I have been a bit slow priming and kegging/bottling this brew. It could be written off to laziness but I would like to say it was due to the multiple and diverse tugs on my scattered brain. 1. There has been a number of football games needing viewing,; 2. We keep the house cool in the winter – 60 F so sitting near the fire in the fireplace feels so good; 3. My son’s dog, a very sweet recue dog loves my attention and walks in the woods; 4. weeds, damn weeds in the garden; 5. Words with Friends is like Crack!; 6. Thoughts of working out – succumbed to the thoughts a couple of times; 7. Sourdough bread experimentation – another yeast related activity – I think will just stop there…
I carved out the time today to prepare. Most of the batch was going into two 6 Liter mini kegs, Iap-a-Draft to be exact and the remainder into 12 ounce bottles. As I usually do, I pulled a sample for checking the final gravity….I had no doubt that it was finished but….just checking. Damn – the hydrometer nearly floated out of the cylinder…..can’t be! How can it become more dense? It can’t – I pulled the hydrometer and the little foam pad was stuck to the bottom. Mystery solved. The chilled sample, 37 F, was 1.011 – plenty good to know that it was done fermenting. Final count, 2 – 6L bottles and 14- 12 ounce bottles.
The taste test from the gravity sample was very nice…..I shared a sip with Mrs. Yes Dear and she agreed. Looks to be a success. Now I need to be patient and let it condition….10 to 14 days ought to be sufficient. Normally, it is required to drink a homebrew while working on a batch, I failed to indulge. I have had a Bomber of Karbach Black Hopadillo IPA in the fridge for months now, just begging for my attention, so . Damn good! that is second use of the word Damn….I’m feeling a bit like Clark Gable!!!!!
What is the next project? My son Ben is wanting a “session IPA”, lower in ABV but still retaining great hops bitterness and aromas. There are some decent commercial offerings that he enjoys. The simple approach would be to find a clone recipe but I think not….I think I may be able to improve on the clone!!!!! Stay tuned…more coming.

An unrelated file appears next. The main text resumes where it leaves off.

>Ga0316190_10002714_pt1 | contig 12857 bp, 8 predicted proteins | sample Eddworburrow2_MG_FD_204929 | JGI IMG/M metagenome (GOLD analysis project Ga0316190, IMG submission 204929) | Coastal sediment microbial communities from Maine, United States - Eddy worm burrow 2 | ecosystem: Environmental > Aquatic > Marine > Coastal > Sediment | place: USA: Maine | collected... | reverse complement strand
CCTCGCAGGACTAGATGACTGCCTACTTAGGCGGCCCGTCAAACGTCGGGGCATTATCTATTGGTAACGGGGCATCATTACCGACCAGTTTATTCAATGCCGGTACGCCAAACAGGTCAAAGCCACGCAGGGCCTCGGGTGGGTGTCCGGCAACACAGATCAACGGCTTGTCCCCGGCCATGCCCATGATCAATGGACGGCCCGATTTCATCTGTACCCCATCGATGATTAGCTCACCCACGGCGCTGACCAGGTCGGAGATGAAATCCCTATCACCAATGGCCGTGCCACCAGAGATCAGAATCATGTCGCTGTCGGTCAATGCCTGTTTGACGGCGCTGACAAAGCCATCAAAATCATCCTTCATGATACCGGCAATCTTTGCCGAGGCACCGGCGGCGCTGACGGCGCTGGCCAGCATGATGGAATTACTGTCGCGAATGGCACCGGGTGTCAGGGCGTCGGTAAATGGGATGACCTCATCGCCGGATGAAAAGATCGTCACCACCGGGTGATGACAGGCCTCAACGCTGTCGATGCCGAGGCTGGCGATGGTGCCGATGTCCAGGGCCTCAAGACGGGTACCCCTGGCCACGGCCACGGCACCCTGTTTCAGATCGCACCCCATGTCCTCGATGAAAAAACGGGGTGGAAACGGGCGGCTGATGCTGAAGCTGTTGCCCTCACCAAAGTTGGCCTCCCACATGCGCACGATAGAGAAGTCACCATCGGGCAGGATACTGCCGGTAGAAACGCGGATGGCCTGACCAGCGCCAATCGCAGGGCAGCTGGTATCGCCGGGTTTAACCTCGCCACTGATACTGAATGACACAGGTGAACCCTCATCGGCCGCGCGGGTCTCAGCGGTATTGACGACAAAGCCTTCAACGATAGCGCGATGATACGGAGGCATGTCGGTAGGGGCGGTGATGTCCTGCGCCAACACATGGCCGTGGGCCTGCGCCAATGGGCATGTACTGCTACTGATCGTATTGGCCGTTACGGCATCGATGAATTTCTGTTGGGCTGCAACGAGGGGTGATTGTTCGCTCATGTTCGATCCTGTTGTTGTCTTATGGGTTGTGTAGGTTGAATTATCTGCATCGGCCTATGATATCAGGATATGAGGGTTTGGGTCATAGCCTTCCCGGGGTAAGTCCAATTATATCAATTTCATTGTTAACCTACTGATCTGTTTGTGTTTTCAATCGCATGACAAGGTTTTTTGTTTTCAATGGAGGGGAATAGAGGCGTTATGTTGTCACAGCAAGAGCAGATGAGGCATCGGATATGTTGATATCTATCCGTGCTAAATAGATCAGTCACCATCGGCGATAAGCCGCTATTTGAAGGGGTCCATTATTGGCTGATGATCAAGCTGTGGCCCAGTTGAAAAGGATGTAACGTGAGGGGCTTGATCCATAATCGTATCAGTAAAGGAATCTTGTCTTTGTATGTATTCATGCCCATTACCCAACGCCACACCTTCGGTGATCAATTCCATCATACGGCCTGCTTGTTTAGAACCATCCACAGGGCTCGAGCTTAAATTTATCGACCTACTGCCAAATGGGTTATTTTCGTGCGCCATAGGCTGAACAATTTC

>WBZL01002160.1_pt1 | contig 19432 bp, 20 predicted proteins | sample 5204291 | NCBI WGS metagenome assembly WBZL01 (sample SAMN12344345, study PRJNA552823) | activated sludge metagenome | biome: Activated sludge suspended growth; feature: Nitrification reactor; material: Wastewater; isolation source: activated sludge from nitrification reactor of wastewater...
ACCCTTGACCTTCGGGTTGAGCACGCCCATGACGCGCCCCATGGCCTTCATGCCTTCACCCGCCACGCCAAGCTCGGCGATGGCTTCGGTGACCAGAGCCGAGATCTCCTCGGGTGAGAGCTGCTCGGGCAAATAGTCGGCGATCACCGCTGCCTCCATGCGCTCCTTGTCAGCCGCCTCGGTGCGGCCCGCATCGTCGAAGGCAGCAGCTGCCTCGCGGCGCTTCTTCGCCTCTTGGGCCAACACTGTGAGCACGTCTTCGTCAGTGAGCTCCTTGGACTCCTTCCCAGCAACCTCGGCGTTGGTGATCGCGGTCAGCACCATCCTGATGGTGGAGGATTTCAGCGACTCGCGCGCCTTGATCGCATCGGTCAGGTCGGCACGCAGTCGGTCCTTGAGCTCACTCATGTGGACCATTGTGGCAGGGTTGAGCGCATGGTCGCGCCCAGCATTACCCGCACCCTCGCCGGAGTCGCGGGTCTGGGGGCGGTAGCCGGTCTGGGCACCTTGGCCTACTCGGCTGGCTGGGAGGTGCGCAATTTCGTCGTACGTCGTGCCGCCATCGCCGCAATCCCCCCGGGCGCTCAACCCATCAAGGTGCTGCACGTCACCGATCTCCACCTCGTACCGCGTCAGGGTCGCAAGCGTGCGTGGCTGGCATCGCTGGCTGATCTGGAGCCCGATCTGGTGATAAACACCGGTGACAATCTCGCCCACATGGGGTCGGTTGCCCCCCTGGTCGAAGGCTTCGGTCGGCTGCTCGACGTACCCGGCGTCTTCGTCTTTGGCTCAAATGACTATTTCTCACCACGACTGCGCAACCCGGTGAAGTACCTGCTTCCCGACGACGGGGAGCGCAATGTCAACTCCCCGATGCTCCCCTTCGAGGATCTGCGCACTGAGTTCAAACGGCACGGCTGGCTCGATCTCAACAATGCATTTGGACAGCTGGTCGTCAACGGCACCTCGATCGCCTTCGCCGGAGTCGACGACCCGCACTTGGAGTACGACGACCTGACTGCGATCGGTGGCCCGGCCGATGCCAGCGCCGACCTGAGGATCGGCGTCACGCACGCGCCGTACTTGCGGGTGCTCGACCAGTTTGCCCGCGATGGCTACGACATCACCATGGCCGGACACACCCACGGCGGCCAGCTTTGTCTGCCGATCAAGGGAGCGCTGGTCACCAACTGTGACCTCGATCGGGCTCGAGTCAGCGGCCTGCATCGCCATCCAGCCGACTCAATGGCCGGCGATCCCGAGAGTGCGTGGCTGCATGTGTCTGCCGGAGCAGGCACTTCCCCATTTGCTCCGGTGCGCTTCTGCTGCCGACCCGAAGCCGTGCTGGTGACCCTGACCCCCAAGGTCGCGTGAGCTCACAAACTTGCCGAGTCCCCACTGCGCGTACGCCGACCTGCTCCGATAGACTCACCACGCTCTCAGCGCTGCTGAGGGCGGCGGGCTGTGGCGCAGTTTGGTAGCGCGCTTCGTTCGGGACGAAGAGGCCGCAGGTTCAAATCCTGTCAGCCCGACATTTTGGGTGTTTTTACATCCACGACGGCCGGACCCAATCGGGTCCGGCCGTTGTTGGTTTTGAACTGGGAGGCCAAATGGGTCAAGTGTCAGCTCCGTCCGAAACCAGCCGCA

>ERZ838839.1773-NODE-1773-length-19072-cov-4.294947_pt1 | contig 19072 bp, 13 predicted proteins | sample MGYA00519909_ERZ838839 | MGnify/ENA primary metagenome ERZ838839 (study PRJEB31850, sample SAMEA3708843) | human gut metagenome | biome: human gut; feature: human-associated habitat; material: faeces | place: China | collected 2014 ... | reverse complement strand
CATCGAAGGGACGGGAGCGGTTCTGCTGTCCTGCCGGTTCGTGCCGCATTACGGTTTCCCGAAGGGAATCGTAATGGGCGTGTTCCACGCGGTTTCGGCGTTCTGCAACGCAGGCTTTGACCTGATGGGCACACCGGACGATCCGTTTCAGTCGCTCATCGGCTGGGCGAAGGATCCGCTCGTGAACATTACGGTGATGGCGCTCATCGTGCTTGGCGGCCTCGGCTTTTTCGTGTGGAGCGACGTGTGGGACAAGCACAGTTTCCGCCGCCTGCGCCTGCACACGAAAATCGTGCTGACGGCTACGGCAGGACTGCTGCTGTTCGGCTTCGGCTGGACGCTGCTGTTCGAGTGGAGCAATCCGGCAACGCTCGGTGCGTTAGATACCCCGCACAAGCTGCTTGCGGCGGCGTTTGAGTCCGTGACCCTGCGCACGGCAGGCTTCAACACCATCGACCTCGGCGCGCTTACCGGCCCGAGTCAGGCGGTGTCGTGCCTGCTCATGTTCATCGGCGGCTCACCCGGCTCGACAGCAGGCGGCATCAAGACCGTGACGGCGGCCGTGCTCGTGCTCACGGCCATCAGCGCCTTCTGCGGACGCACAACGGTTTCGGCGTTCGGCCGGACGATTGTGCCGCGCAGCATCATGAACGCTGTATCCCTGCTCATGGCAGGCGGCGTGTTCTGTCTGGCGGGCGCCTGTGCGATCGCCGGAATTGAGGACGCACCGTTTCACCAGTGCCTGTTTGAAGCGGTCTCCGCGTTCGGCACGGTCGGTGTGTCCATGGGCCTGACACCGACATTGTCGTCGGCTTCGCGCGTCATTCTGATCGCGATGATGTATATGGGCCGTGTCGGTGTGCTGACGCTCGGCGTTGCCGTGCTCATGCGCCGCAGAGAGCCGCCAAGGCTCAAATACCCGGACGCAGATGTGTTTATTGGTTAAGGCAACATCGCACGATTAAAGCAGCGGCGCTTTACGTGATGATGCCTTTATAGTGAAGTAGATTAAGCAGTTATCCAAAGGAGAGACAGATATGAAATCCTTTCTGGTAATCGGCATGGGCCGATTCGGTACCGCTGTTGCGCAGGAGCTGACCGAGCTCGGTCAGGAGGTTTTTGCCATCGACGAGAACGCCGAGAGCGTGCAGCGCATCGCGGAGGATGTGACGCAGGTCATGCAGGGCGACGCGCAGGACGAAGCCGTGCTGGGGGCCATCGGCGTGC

The transfer is on…Sourdough starter in the left background. I love the carboy carrier straps…makes it easier and less likely to drop it.
My bottled beer and the two 6L Tap-a-Draft bottles.
The very nice Karbach Hoppadillo Black IPA. Nice way to end my task!
I returned from Williston, North Dakota yesterday and racked my wife’s Blue Moon Clone over into the secondary. It was a couple days later than I wanted but, based on the gravity ready and the taste of the sample pulled for the reading…..it will be a good beer. The gravity had dropped to 1.008 – very nice and it would have been more meaningful if I had remembered to get the original gravity. Beer Smith brewing software estimated the original gravity to be 1.053 and final to be 1.018. I am well below the estimated final gravity so I suspect my original gravity may have been on the low side of the estimate. In a few days, as it settles and clears a little more, off it will go into the minikegs and bottles.